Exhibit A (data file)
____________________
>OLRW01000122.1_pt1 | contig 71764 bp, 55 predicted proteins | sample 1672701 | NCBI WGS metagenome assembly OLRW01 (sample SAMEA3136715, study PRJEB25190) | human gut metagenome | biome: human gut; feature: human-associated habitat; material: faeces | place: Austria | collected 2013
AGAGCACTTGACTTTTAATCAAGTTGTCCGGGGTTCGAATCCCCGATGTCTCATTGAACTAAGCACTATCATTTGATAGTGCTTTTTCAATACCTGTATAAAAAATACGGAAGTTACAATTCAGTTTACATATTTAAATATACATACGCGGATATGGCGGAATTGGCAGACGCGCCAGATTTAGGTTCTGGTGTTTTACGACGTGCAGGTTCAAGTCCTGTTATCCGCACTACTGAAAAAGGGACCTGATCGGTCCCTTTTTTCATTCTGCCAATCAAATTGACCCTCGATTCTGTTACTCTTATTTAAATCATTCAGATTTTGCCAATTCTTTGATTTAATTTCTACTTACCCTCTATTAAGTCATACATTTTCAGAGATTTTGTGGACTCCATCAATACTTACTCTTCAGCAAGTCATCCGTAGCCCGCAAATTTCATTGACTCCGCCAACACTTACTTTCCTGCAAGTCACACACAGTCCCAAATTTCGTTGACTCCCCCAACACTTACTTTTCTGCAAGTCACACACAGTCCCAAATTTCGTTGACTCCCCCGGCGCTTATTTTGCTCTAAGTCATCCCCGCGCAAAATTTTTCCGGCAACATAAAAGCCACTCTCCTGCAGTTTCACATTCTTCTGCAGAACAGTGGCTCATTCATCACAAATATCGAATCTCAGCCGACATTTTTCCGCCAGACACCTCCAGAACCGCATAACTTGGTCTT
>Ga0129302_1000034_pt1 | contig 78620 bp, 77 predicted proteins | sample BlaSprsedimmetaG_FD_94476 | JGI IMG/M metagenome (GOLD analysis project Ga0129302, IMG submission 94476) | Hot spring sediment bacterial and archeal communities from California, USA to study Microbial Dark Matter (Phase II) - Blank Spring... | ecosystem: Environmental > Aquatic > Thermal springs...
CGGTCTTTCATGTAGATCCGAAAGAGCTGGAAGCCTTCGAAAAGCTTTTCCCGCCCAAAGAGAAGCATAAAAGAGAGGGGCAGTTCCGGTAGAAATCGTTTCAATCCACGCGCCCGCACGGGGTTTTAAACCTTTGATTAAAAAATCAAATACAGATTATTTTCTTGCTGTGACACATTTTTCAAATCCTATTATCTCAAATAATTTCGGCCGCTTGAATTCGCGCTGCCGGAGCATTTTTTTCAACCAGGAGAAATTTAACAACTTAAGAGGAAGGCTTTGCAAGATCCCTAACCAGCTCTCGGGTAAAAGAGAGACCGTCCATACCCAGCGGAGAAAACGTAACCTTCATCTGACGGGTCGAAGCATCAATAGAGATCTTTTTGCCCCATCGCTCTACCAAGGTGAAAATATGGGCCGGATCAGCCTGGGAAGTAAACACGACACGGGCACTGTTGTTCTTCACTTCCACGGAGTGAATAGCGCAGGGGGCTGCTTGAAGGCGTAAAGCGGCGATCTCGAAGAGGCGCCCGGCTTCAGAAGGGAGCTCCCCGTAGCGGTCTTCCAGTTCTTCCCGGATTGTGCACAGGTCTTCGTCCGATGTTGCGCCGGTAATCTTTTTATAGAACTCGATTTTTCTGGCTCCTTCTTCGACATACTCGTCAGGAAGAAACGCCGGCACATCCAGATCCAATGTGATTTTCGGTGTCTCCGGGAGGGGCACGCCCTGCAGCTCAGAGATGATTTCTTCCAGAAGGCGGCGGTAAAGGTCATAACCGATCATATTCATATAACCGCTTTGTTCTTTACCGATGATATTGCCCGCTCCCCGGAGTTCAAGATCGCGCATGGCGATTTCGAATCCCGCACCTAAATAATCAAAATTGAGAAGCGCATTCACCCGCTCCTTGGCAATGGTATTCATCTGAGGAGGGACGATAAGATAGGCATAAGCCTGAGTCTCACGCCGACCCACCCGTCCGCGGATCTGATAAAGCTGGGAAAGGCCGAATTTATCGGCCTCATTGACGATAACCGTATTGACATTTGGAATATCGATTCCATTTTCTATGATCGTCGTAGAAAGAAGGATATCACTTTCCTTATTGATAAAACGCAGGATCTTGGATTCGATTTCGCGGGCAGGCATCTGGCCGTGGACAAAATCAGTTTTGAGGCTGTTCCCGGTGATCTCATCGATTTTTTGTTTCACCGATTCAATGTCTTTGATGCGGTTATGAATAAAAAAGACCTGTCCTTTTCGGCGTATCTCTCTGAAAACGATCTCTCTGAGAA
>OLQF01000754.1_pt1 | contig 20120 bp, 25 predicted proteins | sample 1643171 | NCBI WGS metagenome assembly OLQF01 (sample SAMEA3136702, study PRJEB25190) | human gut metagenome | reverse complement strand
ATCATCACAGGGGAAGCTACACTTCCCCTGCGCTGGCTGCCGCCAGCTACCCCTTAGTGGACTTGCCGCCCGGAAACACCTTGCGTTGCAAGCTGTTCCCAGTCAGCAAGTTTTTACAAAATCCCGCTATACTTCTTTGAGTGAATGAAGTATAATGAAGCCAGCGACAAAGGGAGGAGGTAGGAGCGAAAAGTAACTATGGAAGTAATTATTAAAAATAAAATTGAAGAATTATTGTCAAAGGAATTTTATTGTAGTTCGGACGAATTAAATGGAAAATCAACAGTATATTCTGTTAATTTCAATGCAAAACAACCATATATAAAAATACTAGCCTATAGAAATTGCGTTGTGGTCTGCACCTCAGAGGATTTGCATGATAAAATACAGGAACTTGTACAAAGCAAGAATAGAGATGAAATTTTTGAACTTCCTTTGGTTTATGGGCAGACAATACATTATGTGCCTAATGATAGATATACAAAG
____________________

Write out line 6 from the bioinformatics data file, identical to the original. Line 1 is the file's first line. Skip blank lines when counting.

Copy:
ATCATCACAGGGGAAGCTACACTTCCCCTGCGCTGGCTGCCGCCAGCTACCCCTTAGTGGACTTGCCGCCCGGAAACACCTTGCGTTGCAAGCTGTTCCCAGTCAGCAAGTTTTTACAAAATCCCGCTATACTTCTTTGAGTGAATGAAGTATAATGAAGCCAGCGACAAAGGGAGGAGGTAGGAGCGAAAAGTAACTATGGAAGTAATTATTAAAAATAAAATTGAAGAATTATTGTCAAAGGAATTTTATTGTAGTTCGGACGAATTAAATGGAAAATCAACAGTATATTCTGTTAATTTCAATGCAAAACAACCATATATAAAAATACTAGCCTATAGAAATTGCGTTGTGGTCTGCACCTCAGAGGATTTGCATGATAAAATACAGGAACTTGTACAAAGCAAGAATAGAGATGAAATTTTTGAACTTCCTTTGGTTTATGGGCAGACAATACATTATGTGCCTAATGATAGATATACAAAG